But now look at the picture. The valley of Elah is very interesting. Curiously enough I had at my tea-table this evening a young Christian who passed through the valley of Elah three years ago. He described it as being now exactly what Scripture tells us here. High mountains on either side, and the deep valley in between. Notice how boldly the giant went down into the valley, and demanded somebody to meet him there. just imagine this scene. The hosts of Israel are on the one side of the valley, and the Philistines on the other — picture, I do not doubt, of that which is in this world. Satan has his forces and hosts, plenty of them. Of course he has. And, moreover, he is the foe of God and man. Let me tell you, friend, that you cannot cope with him. This giant Goliath is only a figure of a solemn truth in your history and mine.
There they stand, the Philistines on one side, and the hosts of Israel on the other. Then out comes this champion. His height was six cubits and a span, "And he had an helmet of brass upon his head, and he was armed with a coat of mail; and the weight of the coat was five thousand shekels of brass. And he had greaves of brass upon his legs, and a target of brass between his shoulders. And the staff of his spear was like a weaver's beam; and his spear's head weighed six hundred shekels of iron; and one bearing a shield went before him" (1 Sam. 17:5-7). I can quite understand how nobody cared to tackle him.
"And he stood and cried to the armies of Israel, and said to them, Why are ye come out to set your battle in array? am not I a Philistine, and ye servants to Saul? choose you a man for you, and let him come down to me" (1 Sam. 17:8). That is the boldest challenge, I think, found in all the Bible. And what man could come? No man in Israel's army would come. Saul would not go out, and he was head and shoulders above the rest. And Jonathan would not go out. They were wise. "Choose you a man" was the word. But the chosen man was not there. Do you know where He came from? He came down from the Father's side. God's man was no mere child of Adam. What child of Adam could overcome Satan? What person in this hall is a match for Satan? Friend, you are not his match, make no mistake.
And now mark what follows. Goliath says, "I defy the armies of Israel this day; give me a man, that we may fight together" (1 Sam. 17:10). He would fain have single combat. Who responds? No one. I read, "When Saul and all Israel heard these words of the Philistine, they were dismayed, and greatly afraid" (1 Sam. 17:11). There was the challenge. Who would pick up the glove, so to speak? There was no one. You tell me they were cowards. No, no. I call it not bravery to enter the lists when a man knows he must be defeated. It is folly. "Discretion is the better part of valour." If you know you cannot combat the foe, it is better to leave him to another who can. The Lord says: "What king, going to make war against another king, sits not down first, and consults whether he be able with ten thousand to meet him that comes against him with twenty thousand? Or else, while the other is yet a great way off, he sends an ambassage, and desires conditions of peace" (Luke 14:31, 32). That is to say, the wise man will say, "I cannot meet this power."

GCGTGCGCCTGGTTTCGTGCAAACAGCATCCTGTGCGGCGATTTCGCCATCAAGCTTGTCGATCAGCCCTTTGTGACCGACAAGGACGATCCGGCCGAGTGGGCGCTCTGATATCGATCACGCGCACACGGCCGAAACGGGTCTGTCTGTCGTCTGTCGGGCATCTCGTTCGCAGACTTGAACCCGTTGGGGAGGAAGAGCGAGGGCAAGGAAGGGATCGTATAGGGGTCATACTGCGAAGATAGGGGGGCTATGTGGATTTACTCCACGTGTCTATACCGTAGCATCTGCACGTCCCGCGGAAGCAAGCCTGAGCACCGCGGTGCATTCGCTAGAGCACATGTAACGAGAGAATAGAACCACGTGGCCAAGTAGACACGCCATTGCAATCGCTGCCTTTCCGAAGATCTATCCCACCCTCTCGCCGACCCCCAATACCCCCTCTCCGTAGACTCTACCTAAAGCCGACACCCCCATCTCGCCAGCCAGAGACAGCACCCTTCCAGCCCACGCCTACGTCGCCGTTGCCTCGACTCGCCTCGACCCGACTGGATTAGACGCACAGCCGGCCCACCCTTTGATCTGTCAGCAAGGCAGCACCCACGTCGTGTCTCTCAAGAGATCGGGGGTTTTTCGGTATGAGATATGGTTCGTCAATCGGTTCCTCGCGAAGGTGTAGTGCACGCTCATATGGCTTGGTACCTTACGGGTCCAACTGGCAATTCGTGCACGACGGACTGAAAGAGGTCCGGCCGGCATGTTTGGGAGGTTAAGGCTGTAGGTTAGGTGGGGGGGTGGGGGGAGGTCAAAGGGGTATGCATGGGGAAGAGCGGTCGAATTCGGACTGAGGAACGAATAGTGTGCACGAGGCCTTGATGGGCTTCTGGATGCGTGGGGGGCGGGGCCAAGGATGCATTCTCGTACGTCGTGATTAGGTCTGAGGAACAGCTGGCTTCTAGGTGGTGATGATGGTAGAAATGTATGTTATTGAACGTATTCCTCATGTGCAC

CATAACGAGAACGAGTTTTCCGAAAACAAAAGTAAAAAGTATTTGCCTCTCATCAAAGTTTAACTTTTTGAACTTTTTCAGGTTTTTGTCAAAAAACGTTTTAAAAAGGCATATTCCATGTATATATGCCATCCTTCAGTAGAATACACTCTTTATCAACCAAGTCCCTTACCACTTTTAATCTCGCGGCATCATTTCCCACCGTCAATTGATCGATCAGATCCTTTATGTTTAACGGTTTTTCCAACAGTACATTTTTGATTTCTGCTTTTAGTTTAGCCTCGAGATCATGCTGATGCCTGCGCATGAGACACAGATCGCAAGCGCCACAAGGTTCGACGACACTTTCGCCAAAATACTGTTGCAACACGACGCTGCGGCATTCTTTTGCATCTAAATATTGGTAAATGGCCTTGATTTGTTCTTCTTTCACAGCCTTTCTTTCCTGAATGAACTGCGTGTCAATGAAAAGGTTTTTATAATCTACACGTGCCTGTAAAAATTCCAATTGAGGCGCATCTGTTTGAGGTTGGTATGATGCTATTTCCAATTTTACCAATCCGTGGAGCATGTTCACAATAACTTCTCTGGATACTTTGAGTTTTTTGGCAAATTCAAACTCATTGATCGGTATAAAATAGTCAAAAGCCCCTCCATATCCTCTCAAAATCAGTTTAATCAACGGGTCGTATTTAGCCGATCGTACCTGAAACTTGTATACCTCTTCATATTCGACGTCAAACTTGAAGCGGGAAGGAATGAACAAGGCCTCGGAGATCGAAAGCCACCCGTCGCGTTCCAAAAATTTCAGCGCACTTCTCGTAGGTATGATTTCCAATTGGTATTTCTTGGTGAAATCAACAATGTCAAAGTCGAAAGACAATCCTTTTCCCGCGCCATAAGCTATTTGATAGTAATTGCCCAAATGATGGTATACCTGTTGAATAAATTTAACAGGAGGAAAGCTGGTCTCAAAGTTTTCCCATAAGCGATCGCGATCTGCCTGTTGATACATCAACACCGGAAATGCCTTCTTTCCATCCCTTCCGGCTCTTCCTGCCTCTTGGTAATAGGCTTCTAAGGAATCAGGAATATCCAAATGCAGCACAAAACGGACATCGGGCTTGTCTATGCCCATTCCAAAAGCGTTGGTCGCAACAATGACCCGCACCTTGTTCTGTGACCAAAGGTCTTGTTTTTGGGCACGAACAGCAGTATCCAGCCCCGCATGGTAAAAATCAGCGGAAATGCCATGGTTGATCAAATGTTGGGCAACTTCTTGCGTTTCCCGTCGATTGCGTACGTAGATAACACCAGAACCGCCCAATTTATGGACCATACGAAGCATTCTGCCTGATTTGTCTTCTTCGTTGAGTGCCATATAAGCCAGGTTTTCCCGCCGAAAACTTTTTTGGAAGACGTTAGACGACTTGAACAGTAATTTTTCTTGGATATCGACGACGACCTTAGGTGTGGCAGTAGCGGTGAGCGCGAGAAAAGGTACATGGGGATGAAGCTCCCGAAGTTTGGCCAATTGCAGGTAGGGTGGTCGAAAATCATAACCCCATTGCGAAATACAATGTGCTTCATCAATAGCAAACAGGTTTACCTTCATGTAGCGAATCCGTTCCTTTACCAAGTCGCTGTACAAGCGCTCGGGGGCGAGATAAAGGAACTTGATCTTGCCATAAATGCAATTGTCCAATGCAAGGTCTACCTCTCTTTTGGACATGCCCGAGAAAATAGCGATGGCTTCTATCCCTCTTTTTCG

I daresay you may say, I do not believe in Satan's power? Very likely you do not. Christian, let me ask you a question. Long ago you did not believe in his power? "Yes, that is true," say you, "but one day God woke me up to a sense of my sins, and then I also got the sense of what a grip the devil had of me." Sinner, you are in his power, with no sense of his grasp. Seek to escape and you will get your eyes opened. Satan does not put rough iron bracelets round the wrists of the sinner. They are there right enough, but he has put in a velvet lining so that you should not feel them.
Very likely, my young friend, you have now got the bit in your teeth, and are going your own way. You are on for a fling. just so, and the devil will help you. He will give you every encouragement. Tell me, will he help you heavenward? No, my friend. I am well aware that you do not believe in him. But if you do not believe the gospel, and you do not believe in the power of Satan, you confirm the truth of Scripture. "When a strong man armed keeps his palace, his goods are in peace; but when a stronger than he shall come upon him and overcome him, he takes from him all his armour wherein he trusted, and divides his spoils" (Luke 11:21, 22). Who is the strong man? Satan. And who are his goods? Sinners. And what is his palace? The world. You are his goods. You do not see the label, but I see it. The label is burned in deep in your soul. He knows it, and God knows it. God knew it, hence He sent His Son to be a Deliverer.